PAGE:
IITATE, Fukushima–Progress in rezoning evacuation areas contaminated with radioactive emissions has stalled, with the government’s new zoning system enacted in only four of the 11 municipalities surrounding the Fukushima No. 1 nuclear power plant.
On Tuesday, the new zoning system was implemented in Iitate. The entire village had previously been designated as an expanded evacuation zone, but has now been divided into three areas based on contamination levels.
The government had initially planned to implement the new zoning system in all 11 municipalities by April 1. However, it remains unclear when the system will be introduced in the remaining seven municipalities.
Furthermore, the four municipalities where rezoning has been completed still face various difficulties, such as rebuilding residents’ livelihoods and ongoing decontamination work.
The new zoning system aims to intensively promote decontamination work in areas where radiation levels are relatively low and encourage residents to return home.
Areas previously classified as evacuation zones based on radiation and distance from the Fukushima No. 1 power plant have been sorted into three new zoning categories. Areas are classified after precisely measuring radiation levels.
Iitate Mayor Norio Kanno attended a ceremony to send off resident-organized patrol groups Tuesday. At the ceremony, Kanno said: “We’ve met a number of times to discuss how we should rebuild our city–even though each effort was small. I’ll continue to do my best so residents can return home as soon as possible.”
Most areas in Iitate were designated as either restricted residency zones, where residents will be able to return within several years, or zones being prepared for residents’ return, where residents may return as soon as decontamination is completed. However, the village’s Nagadoro district was designated a residency prohibited zone, and residents will not be able to return for at least five years.
Rezoning procedures in the village had been delayed after some residents objected to the government’s policy of differentiating compensation payments based on which zones residents lived in. Under the government’s plan, people living in zones being prepared for residents’ return would be paid 100,000 yen per month. However, people living in the other two zone types would be paid lump sums–2.4 million yen for those in restricted residency zones, and 6 million yen for those in residency prohibited zones.
Thanks to rezoning, industries and businesses that operate indoors, such as manufacturers and financial institutions, were allowed to return to work–except for those in the Nagadoro district.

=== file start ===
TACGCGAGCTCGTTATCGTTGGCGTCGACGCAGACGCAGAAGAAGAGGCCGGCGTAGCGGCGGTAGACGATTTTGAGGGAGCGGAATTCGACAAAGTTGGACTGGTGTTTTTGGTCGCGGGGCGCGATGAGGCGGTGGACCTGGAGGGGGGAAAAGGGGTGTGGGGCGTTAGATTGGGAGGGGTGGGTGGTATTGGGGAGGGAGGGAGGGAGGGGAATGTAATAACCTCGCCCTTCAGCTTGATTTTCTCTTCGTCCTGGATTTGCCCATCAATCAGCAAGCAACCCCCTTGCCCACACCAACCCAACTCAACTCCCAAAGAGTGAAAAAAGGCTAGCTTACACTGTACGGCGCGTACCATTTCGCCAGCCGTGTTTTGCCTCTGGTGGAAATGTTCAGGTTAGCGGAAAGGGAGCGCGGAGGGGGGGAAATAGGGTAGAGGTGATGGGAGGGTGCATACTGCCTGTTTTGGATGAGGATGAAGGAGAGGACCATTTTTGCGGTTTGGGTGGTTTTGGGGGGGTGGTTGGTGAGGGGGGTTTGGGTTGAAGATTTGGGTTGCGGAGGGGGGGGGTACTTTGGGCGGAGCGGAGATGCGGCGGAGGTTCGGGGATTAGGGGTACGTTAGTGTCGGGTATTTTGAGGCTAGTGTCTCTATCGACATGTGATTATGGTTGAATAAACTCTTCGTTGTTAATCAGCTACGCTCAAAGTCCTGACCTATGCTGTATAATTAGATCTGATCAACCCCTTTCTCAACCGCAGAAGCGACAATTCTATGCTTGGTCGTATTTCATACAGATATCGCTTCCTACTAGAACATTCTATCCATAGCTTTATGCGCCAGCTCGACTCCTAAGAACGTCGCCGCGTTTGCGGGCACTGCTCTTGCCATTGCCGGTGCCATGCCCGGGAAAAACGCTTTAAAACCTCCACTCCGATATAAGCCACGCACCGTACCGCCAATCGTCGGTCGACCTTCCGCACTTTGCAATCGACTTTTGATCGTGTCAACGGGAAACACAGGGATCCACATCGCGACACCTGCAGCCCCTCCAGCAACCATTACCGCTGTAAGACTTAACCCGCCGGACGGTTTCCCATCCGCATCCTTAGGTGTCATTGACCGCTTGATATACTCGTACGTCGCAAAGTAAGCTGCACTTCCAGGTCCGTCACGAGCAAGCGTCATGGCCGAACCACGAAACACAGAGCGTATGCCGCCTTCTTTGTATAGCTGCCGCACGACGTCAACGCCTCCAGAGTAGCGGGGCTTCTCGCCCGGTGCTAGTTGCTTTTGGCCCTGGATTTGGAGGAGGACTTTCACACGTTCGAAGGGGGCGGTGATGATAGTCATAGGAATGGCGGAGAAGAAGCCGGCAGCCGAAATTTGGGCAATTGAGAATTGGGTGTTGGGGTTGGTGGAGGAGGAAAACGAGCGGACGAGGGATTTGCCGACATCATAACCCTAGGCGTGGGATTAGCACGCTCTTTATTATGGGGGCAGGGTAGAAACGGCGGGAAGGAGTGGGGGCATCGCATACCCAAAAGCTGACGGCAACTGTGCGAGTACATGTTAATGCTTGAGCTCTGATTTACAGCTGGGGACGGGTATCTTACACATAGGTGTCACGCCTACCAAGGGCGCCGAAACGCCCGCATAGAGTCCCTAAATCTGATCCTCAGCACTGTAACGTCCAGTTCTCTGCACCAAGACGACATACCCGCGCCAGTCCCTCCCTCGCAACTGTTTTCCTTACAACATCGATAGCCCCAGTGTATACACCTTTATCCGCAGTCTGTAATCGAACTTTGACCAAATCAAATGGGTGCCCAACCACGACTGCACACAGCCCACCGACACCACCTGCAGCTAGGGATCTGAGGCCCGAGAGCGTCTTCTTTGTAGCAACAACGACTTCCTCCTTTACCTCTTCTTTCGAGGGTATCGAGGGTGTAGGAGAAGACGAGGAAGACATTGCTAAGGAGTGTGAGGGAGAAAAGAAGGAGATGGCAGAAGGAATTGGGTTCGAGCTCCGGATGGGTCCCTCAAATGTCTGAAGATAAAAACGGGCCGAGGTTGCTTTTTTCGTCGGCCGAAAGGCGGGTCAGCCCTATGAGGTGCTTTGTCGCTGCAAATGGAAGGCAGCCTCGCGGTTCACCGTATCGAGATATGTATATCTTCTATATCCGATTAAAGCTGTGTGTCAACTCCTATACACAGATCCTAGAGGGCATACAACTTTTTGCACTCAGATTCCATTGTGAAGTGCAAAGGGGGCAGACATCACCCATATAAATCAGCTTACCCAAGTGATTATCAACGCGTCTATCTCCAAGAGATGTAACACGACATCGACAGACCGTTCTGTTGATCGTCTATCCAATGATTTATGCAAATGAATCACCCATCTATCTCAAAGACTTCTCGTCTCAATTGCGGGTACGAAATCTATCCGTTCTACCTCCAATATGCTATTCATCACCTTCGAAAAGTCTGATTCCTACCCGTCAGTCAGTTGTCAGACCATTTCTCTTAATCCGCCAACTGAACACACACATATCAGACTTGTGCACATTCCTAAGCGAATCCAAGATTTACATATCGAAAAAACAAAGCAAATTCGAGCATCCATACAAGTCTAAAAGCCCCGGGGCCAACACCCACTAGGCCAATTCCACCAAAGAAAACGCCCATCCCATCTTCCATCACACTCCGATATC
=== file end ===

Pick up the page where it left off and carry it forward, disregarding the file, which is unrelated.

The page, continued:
“Reconstruction in the village would have been delayed even further without the new zoning system,” Kanno said.
Iitate’s main industries are livestock and agriculture, but many farmers have already given up their livelihoods. As a result, it will be difficult for the village to rebuild its economy and ensure that there are enough jobs for residents. According to a survey conducted by the village in May, 33.1 percent of respondents said they “did not have plans to return.”
About three months have passed since most areas in Minami-Soma city’s Odaka district were designated as zones being prepared for residents’ return. Since then, people have been allowed to freely enter those areas.
However, the water supply and sewage system have yet to be restored in the district, which was home to about 430 businesses before the Great East Japan Earthquake. Of that number, only eight have resumed operations, while 37 were preparing to reopen as of June 15. Twenty-four have decided to permanently close.
A 63-year-old man said he visits his home in Odaka district from Tochigi Prefecture, where he is now staying, to occasionally clean up. He said he refrains from drinking water while he is there because the nearest portable toilet–one of 21 built by the city–is about a kilometer away from his house.
The Minami-Soma municipal government said it is trying to restore the sewage system and water supplies. However, an official said, “We have no specific date for when these services will resume.”
The new zoning system was introduced in Kawauchi village on April 1. While middle and primary schools and day care centers have reopened in former emergency evacuation preparation zones, only 39 children–17 percent of the figure before the Great East Japan Earthquake–attend the facilities.
A 34-year-old woman living at a temporary house in Koriyama said she lost her job after the disaster. The woman, a mother of two, said she is hesitant to go back home. “My 8-year-old daughter begs for us to return home, but I don’t think I can find a new job in Kawauchi,” she said.
Criticisms on rezoning
Some residents in municipalities that have yet to be rezoned are critical of the fact that the new categories are based solely on radiation levels and ignore actual living conditions.
In Okuma, a town designated as a no-entry zone, 95 percent of the town, including the town center, government buildings, banking institutions and shopping areas, is expected to be classified as a residency prohibited zone. As the remaining areas are near the mountains and surrounded by residency prohibited zones, it is unlikely many people will return there.
“Even though we’re allowed to return to parts of our town, we would hardly be able to get everyday items. It would be difficult to live there,” Okuma Mayor Toshitsuna Watanabe said. The town government plans not to return for at least five years.
The Futaba municipal government has asked the central government to designate the entire town as a residency prohibited zone, and hopes the town will be treated in a uniform fashion in all regards, including compensation payments.
“The reality is that we can’t live in the town anyway, even if there are some differences in radiation levels,” Futaba Mayor Katsutaka Idogawa said.
(Jul. 19, 2012)